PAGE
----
Three Takeaways from Georgia’s Win Over Florida at the World’s Largest Outdoor Cocktail Party

Georgia sits alone in first place in the SEC East standings after a 24-17 win over No. 6 Florida in Jacksonville, giving the Bulldogs another resume-building win and setting them up to compete for a spot in the College Football Playoff if they win the rest of their regular season games.

Here are three takeaways from the game.

 

A massive difference on third down

It may be too simplistic to boil this game down to how each team’s offense performed on third down but it may not be that far off-base, either. Georgia was 12-of-18 on third down and Florida was 2-of-9.

Georgia’s offensive line kept quarterback Jake Fromm upright all day as Florida’s vaunted defensive line failed to sack him even once and the Bulldogs’ offensive possessions lasted 16, eight, 10, seven, nine, seven, seven and six plays, respectively, which means that their shortest drive in terms of number of plays run was their last possession when they were simply trying to run out the clock.

Georgia converted on 3rd & 6 (twice), 3rd & 7, 3rd & 8, 3rd & 11 and 3rd & 14 so half of its third down conversions came in 3rd & long situations.

To add some recent historical context to Georgia’s third down success, per The Athletic’s Jason Starrett, Georgia’s 12 third down conversions were the Bulldogs’ most against a ranked team since the 2014 Belk Bowl against Louisville. The defensive coordinator in both of those games was Todd Grantham. Yikes.

You know it’s bad when the phrase “3rd and Grantham” exists and it’s even worse when a national broadcast crew references it during a game, like the CBS crew did on Saturday.

 

Georgia’s acting chops

If you’re a Florida fan, you’re going to be talking about this Lawrence Cager catch (or “catch”) for a long time. On 3rd & 6 from Florida’s 22-yard line, Jake Fromm found Cager for a 12-yard gain and a first down.

Florida defensive back CJ Henderson sniffed out the potential back-shoulder throw but Fromm threw to the inside and Cager caught the ball, or at least played it off like he caught the ball.

The play was reviewed and the call was upheld, setting up 1st & Goal for Georgia at the Florida 10-yard line. Georgia scored a touchdown three plays later, giving the ‘Dawgs a 10-3 lead.

“Welcome to the world of college football,” CBS analyst Gary Danielson said after the review confirmed the call on the field.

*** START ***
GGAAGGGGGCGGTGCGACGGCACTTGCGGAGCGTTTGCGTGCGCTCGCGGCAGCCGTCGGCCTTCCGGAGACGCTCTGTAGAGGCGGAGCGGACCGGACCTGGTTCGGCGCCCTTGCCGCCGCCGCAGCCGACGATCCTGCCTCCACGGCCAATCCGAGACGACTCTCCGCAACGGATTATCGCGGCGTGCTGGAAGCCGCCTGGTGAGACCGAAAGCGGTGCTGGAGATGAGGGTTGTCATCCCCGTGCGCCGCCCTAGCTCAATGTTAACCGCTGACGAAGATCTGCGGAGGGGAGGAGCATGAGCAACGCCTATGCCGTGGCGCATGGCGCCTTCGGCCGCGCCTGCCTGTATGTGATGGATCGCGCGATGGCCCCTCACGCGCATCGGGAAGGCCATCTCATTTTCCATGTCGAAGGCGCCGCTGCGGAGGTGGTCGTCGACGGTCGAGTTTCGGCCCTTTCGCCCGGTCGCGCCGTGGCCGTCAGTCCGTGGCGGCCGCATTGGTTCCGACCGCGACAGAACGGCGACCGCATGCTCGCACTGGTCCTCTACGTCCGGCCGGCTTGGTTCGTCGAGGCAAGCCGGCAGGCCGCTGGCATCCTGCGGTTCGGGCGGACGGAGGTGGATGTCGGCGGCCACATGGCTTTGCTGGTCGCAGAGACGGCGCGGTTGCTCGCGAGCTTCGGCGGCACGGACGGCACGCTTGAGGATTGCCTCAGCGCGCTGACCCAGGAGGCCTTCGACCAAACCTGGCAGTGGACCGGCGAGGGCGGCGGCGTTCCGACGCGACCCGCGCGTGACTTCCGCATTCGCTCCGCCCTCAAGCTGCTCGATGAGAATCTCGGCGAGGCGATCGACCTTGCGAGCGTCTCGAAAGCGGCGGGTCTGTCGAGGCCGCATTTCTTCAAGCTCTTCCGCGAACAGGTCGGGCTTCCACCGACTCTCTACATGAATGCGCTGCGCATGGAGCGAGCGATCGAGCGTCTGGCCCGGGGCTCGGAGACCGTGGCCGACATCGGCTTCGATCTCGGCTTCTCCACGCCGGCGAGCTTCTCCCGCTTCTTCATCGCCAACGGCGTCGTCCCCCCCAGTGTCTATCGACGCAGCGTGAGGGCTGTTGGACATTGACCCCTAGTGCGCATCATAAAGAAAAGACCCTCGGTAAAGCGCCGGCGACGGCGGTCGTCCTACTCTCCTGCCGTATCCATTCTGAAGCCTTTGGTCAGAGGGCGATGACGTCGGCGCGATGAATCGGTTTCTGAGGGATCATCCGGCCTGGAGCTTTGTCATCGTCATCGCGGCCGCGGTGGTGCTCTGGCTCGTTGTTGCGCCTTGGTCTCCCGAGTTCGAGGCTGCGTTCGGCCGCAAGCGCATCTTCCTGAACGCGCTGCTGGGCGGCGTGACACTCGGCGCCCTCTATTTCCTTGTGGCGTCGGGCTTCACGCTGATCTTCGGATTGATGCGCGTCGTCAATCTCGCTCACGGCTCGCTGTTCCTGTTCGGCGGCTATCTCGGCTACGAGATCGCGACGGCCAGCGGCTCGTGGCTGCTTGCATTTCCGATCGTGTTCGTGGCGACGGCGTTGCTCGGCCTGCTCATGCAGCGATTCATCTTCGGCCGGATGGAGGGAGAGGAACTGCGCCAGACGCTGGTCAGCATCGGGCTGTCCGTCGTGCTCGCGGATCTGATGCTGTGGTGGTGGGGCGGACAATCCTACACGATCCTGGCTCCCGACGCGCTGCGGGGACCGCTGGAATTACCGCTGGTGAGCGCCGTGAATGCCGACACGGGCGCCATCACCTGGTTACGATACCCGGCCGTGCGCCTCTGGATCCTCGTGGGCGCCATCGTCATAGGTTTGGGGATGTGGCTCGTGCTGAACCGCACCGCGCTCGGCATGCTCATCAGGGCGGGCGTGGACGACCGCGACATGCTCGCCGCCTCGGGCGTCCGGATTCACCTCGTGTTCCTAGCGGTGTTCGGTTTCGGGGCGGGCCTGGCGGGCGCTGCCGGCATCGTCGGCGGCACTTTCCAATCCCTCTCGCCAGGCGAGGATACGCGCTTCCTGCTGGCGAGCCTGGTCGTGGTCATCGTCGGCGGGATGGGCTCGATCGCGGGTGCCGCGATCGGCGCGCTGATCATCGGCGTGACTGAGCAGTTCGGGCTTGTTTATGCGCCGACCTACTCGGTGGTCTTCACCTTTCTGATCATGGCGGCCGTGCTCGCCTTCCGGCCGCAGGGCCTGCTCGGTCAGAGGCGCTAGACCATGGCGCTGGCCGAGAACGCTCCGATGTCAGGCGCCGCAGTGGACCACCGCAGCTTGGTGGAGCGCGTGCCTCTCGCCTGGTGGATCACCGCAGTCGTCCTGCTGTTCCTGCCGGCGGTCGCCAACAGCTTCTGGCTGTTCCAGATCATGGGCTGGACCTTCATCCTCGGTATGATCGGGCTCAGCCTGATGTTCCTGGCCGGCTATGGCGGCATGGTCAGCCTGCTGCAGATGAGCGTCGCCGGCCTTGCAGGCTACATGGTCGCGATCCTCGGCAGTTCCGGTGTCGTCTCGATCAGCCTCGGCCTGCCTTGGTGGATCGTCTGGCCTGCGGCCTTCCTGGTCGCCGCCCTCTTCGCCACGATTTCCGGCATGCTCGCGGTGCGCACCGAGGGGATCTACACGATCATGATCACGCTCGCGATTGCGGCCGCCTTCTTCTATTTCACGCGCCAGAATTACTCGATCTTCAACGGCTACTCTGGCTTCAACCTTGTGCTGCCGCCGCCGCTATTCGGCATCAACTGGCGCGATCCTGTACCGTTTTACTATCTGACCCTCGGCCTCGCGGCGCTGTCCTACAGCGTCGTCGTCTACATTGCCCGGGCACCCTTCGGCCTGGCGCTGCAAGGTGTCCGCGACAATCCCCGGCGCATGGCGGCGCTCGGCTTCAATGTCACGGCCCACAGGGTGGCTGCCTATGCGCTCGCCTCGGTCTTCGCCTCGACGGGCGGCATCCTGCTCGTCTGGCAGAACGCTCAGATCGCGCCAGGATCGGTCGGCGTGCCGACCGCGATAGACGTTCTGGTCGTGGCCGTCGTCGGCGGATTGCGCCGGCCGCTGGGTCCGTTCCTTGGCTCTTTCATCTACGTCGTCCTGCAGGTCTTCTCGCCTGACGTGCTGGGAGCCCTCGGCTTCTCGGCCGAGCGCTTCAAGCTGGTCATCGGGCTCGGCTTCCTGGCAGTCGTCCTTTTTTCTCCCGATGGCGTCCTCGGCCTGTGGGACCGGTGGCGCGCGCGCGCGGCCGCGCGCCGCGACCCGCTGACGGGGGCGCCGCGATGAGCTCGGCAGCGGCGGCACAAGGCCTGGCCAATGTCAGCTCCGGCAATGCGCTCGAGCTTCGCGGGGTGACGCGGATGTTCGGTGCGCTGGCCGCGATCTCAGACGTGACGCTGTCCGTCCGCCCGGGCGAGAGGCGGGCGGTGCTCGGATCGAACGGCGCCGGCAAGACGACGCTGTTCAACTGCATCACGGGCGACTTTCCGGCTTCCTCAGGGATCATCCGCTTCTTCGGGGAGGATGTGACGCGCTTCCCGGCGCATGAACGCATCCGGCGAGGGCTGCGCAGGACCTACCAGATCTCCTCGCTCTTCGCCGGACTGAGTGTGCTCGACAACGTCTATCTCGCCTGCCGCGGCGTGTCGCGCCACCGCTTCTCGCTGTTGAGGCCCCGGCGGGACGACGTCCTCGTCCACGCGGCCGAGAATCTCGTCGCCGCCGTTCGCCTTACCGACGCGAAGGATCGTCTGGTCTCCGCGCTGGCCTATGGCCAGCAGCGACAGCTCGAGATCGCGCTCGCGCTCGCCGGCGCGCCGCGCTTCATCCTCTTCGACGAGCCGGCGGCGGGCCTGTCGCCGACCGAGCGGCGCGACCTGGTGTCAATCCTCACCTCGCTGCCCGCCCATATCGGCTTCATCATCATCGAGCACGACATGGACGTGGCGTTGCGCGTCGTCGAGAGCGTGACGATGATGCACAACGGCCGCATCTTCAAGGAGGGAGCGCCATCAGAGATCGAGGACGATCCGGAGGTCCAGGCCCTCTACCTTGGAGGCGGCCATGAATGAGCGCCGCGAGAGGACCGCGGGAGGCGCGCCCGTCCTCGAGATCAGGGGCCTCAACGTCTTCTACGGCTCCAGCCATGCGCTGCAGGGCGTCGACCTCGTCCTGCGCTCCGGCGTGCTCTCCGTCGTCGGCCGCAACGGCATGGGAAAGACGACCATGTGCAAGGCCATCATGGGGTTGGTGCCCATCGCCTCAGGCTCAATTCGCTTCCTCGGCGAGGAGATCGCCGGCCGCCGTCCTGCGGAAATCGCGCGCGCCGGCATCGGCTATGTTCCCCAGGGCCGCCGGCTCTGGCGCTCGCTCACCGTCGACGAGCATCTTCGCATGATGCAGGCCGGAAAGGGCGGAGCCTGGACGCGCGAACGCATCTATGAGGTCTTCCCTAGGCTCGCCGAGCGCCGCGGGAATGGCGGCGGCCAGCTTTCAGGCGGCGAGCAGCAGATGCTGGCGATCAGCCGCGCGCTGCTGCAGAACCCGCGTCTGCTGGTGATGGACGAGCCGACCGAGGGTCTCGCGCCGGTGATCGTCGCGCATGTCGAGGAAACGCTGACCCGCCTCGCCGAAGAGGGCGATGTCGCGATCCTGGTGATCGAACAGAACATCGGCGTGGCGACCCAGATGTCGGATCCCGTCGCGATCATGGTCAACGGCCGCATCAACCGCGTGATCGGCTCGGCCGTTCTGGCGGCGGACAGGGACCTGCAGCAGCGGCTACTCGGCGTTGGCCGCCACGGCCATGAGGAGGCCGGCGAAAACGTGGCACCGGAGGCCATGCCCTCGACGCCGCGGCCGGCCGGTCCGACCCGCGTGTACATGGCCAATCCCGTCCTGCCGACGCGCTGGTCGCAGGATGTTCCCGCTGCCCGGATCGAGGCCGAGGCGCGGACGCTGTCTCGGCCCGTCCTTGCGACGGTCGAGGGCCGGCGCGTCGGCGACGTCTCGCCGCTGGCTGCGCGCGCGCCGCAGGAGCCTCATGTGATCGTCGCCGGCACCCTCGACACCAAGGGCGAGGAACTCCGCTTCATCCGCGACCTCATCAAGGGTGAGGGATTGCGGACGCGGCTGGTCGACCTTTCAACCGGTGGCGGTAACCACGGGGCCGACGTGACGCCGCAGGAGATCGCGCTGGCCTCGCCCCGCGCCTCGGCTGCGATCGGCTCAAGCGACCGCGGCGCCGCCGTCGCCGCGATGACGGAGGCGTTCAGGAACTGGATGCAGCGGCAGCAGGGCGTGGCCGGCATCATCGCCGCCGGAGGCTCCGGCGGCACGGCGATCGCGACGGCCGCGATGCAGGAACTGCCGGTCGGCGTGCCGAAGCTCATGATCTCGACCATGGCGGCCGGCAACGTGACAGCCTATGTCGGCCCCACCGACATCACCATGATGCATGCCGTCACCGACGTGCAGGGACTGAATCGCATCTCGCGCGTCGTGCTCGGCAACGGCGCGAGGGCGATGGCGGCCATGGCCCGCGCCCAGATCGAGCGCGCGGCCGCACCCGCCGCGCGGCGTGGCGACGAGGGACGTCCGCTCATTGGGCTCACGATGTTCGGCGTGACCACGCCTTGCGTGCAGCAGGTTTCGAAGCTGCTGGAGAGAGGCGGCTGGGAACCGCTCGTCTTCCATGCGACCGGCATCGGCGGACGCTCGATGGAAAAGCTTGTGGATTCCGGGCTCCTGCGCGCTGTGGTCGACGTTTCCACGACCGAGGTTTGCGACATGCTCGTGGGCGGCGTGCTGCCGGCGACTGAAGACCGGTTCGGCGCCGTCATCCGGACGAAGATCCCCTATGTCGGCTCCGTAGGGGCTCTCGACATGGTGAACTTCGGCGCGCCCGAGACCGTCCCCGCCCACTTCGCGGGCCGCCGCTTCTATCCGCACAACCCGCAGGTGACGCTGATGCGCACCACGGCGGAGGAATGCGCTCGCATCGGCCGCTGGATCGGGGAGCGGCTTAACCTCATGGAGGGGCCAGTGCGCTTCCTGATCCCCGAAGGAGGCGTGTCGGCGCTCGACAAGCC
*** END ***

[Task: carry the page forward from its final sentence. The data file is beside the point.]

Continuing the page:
If the play had been ruled an incompletion, Georgia would’ve settled for a 39-yard field goal – one that Georgia kicker Rodrigo Blankenship likely would’ve made, and Georgia’s lead would’ve been 6-3.

Georgia didn’t win the game because of a controversial catch ruling and Florida didn’t lose the game because of it, but Cager’s effort – whether he technically caught the ball or not – was tremendous and it was rewarded.

On a lighter and less controversial note, Georgia tackle Isaiah Wilson, who’s listed a 6-7, 340 pounds – which is very important to establish the context here – flopped when Florida’s Jabari Zuniga jumped offsides. Not only was Wilson not touched but just think about the kind of force it would take to physically knock over a human being of that size like that.

Lawrence Cager’s impactful return

Cager had been dealing with a separated shoulder and he didn’t play in Georgia’s game against Kentucky but he returned to the field Saturday. The Bulldogs may not have won the game without him.

Cager finished with seven receptions for 132 yards and a touchdown, meaning he was on the receiving end of more than a third of Fromm’s completions and almost half of his passing yards.

We’ve already touched on the impact of Cager’s crucial third down catch in the first half and his 52-yard touchdown reception broke the game open.

Fromm faked the hand-off to running back Brian Herrien on the play-action pass and Cager took advantage of Florida’s blown coverage as he was streaking wide open down the sideline. It was a really smart play design as Cager lined up on the right side of the formation, started by running a shallow crossing route from right to left, then turned upfield and leaked behind Florida’s defense.

Somewhat similar to Georgia’s first touchdown pass, the Bulldogs utilized a wide receiver who was lined up on the left of the formation to draw the defenders out of the area, then they threw in the vacated part of the field.

Herrien was Georgia’s second-leading receiver with four catches for 46 yards – a massive drop-off from Cager’s production – and it shows the value of the grad transfer wide receiver for a team that had to replace its leading receivers from last season.

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